- Sep. 21st, 2006
- 4 comments
This recent article mentions that XSS and HTML injection are quickly eclipsing the traditional stack smashing and SQL tainting attacks in popularity. But why? I posit that the reason is simple — XSS & HTML injection vulnerabilities are frighteningly trivial to find. I will demonstrate the relative ease of finding injection points in this article. I wrote a script that sniffs out hundreds of such vulnerabilities rapidly and automatically, in fact.
The stark difference between this type of injection and others is that there are certain very obvious signatures one can use to locate the vulnerabilities using a Google Dork. My favorite one is that of a form — more specifically a search form. I found 100 .edu sites that were vulnerable to XSS attacks in less than 5 minutes. I won't list them, but I promise you, they're out there. Look here if you need a hint.
But here's my favorite one — Harvard. Yes, arguably the world's finest university is vulnerable. And my trivial script found it by iterating over all .edu TLD domains. Here it is:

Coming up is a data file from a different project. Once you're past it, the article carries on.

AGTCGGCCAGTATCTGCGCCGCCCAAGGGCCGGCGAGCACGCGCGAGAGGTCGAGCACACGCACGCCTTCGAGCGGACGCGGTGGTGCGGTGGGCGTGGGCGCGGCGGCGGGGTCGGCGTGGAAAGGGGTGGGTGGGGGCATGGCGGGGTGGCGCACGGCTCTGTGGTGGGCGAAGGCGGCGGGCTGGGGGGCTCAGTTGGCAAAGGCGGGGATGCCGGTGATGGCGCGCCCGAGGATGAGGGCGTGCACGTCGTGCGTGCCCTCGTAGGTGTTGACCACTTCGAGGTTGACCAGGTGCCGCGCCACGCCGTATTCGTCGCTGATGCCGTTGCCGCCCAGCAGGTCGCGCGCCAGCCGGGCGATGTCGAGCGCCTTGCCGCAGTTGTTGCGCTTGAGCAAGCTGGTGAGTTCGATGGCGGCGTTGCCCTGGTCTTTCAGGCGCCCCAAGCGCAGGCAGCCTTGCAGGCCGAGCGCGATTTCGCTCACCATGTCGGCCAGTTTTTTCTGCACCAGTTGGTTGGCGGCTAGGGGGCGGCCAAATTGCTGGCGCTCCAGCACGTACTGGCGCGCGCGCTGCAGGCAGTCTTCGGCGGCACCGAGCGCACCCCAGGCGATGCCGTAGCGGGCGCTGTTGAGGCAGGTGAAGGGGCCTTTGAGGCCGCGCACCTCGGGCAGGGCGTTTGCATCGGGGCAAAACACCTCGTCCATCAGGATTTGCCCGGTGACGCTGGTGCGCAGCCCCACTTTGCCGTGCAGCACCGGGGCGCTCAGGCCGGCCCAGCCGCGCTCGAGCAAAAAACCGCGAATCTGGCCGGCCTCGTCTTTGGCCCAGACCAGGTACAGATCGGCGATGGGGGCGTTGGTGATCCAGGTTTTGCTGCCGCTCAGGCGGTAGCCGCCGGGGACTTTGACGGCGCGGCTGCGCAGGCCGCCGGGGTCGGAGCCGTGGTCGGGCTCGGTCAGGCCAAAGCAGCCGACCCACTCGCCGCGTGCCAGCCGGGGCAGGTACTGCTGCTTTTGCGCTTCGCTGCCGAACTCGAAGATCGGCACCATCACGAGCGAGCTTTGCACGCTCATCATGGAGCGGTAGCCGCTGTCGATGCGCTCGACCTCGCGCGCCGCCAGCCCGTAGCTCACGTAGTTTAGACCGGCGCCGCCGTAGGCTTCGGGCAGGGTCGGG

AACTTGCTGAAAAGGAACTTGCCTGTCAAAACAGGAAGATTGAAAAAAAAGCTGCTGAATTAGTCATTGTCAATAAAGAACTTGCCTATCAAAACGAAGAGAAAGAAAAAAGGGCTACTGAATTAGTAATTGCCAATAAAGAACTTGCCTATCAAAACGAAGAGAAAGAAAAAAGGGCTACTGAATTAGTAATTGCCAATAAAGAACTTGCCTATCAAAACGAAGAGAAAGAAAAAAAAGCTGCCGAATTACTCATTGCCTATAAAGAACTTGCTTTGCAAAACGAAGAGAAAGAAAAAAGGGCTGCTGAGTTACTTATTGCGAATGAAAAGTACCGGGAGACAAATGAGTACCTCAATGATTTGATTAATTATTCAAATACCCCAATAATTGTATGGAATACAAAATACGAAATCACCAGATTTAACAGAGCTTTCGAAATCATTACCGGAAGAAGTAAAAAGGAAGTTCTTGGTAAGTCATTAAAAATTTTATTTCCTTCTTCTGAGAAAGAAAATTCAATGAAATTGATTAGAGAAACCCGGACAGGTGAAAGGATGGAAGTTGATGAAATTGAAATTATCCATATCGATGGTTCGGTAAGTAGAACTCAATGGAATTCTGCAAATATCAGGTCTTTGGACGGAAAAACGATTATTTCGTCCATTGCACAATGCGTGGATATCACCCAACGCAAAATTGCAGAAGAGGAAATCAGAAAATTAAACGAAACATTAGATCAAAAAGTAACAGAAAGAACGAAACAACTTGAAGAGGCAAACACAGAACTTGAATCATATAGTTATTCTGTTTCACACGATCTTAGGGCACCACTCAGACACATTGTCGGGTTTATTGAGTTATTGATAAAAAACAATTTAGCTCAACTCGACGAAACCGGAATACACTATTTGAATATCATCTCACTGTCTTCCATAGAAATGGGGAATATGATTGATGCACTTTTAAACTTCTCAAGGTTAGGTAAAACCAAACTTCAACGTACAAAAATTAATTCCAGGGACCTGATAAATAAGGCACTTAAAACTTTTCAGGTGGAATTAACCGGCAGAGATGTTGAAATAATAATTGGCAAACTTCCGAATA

That's a sweet PR9 domain for the black hatters out there. I know less about the hacking implications, but I suspect there may be something there as well. Ha.ckers.org is great place to look for informaton regarding XSS vectors. Here is a link to his XSS cheat sheet.
Note: Many other schools were far, far worse I might add.
Granted, I had the convenience of being able to walk the entire .edu space with a script that probes for such vulnerabilities. And I won't release it to the general public — I don't want script kiddies hacking sites with the script. My interests are purely academic.
But I do beleive we have a problem looming in the background.
You can also access the same script interactively here:
Try out chandra.harvard.edu